Dennis D. McDonald (ddmcd@outlook.com) is an independent consultant located in Alexandria Virginia. His services and capabilities are described here. Application areas include project, program, and data management; market assessment, digital strategy, and program planning; change and content management; social media; and, technology adoption. Follow him on Google+. He also publishes on CTOvision.com and aNewDomain.

Tim Wu’s MASTER SWITCH: THE RISE AND FALL OF INFORMATION EMPIRES

Tim Wu’s MASTER SWITCH: THE RISE AND FALL OF INFORMATION EMPIRES

Review by Dennis D. McDonald

I just finished reading Tim Wu’s 2010 book MASTER SWITCH: THE RISE AND FALL OF INFORMATION EMPIRES. The lessons of history (telephone, telegraph, FM radio, networks, cable TV, etc.) and how companies with the complicity of government try to shut off competition are incredibly important given current battles to save net neutrality.

I was stopped by Wu’s insistence on characterizing Google as “open” and as a “search company.” Google is a content company where the content being sold is advertising. Google uses information gleaned from email, user searches, and other behaviors to fine tune and target this advertising and this is how it makes money. Wu’s failure to incorporate this commercial reality into his thesis seems to me to be an oversight and one that weakens his main points somewhat.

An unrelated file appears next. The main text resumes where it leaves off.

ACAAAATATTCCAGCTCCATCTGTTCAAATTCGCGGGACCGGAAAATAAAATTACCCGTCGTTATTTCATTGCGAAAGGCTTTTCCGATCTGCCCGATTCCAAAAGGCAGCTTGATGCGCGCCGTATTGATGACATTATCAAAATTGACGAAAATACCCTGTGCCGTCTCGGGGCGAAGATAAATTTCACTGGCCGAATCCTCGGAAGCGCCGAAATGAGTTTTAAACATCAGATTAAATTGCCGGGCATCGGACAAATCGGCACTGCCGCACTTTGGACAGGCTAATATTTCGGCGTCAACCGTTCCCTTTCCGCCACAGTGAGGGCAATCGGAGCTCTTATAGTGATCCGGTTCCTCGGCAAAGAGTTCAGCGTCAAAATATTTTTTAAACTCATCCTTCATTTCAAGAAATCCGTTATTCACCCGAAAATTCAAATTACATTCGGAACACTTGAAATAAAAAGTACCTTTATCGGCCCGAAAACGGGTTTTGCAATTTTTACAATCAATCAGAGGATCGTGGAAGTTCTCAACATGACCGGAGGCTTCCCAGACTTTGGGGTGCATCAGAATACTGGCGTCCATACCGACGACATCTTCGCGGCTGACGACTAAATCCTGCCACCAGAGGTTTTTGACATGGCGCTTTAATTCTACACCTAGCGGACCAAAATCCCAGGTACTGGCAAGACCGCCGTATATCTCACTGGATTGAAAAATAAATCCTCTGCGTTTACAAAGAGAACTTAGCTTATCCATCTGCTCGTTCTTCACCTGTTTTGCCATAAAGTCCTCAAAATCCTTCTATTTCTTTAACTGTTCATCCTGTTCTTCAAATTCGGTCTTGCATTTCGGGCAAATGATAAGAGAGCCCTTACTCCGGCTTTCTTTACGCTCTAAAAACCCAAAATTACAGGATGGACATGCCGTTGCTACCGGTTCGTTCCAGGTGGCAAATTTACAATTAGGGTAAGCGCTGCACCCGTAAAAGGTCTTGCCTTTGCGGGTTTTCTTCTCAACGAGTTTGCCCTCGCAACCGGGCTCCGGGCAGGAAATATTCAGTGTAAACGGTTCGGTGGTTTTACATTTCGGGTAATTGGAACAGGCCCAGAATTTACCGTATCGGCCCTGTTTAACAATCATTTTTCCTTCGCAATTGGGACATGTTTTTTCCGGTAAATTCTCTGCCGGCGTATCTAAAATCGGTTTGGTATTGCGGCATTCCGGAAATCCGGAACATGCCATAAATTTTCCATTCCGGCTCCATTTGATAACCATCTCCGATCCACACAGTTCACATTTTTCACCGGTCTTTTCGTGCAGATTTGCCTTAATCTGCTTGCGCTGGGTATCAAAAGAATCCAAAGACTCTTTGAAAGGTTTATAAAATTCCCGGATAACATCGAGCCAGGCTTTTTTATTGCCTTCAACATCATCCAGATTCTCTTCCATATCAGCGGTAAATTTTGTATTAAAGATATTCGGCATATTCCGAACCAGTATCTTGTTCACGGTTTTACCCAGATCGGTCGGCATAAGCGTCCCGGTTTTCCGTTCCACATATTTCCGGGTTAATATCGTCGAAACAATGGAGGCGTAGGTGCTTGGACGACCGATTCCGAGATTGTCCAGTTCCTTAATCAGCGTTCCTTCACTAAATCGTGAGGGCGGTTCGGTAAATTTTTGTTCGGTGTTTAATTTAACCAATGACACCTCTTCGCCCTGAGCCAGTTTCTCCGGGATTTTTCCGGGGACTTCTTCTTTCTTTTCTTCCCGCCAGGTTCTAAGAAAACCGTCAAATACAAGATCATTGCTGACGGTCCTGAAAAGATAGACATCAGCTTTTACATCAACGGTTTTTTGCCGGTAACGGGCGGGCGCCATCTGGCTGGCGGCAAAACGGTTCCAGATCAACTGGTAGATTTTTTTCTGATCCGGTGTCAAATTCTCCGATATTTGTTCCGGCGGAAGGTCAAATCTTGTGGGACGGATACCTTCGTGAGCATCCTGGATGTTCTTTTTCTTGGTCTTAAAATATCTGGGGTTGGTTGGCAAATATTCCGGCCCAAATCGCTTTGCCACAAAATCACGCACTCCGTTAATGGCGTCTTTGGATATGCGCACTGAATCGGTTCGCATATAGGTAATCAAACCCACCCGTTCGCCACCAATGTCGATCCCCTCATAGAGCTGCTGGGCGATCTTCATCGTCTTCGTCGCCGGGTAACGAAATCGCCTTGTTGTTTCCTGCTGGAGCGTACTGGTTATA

I do agree with this characterizing information industries as being more rapacious and control oriented than more traditional “widget manufacturers.” In my experience with information companies I’ve witnessed a perceivable difference from industries where value is derived from more concrete activities than selling access to bits over air or wire.

Wu’s final chapter is the best one. That is where he plays out his concept of “separation” which, I think if taken seriously, would put the kibosh on the proposed disastrous merger between Comcast and Time Warner. You can’t read this book and still have any positive thoughts about that competition-killing merger, in my opinion.

Would Wu’s idea of “separation” have prevented Google’s purchase of Motorola or Microsoft’s purchase of Nokia? If you take his “separation” ideas seriously, these attempts by Google and Microsoft at vertical integration (which he harshly criticized Apple for elsewhere in the book) might have been nixed.

Still, this is one splendidly researched book. Its lessons on how information industries are different from other industries in how they interact with and impact us personally, economically, and politically are stellar. That’s the book’s greatest strength. Hopefully it will be read by legislators and Chief Justices alike.

Copyright © 2014 by Dennis D. McDonald

Ed Catmull and Amy Wallace’s CREATIVITY INC.: OVERCOMING THE UNSEEN FORCES THAT STAND IN THE WAY OF TRUE INSPIRATION

Ed Catmull and Amy Wallace’s CREATIVITY INC.: OVERCOMING THE UNSEEN FORCES THAT STAND IN THE WAY OF TRUE INSPIRATION

Richard Foreman's SWORD OF EMPIRE: PRAETORIAN

Richard Foreman's SWORD OF EMPIRE: PRAETORIAN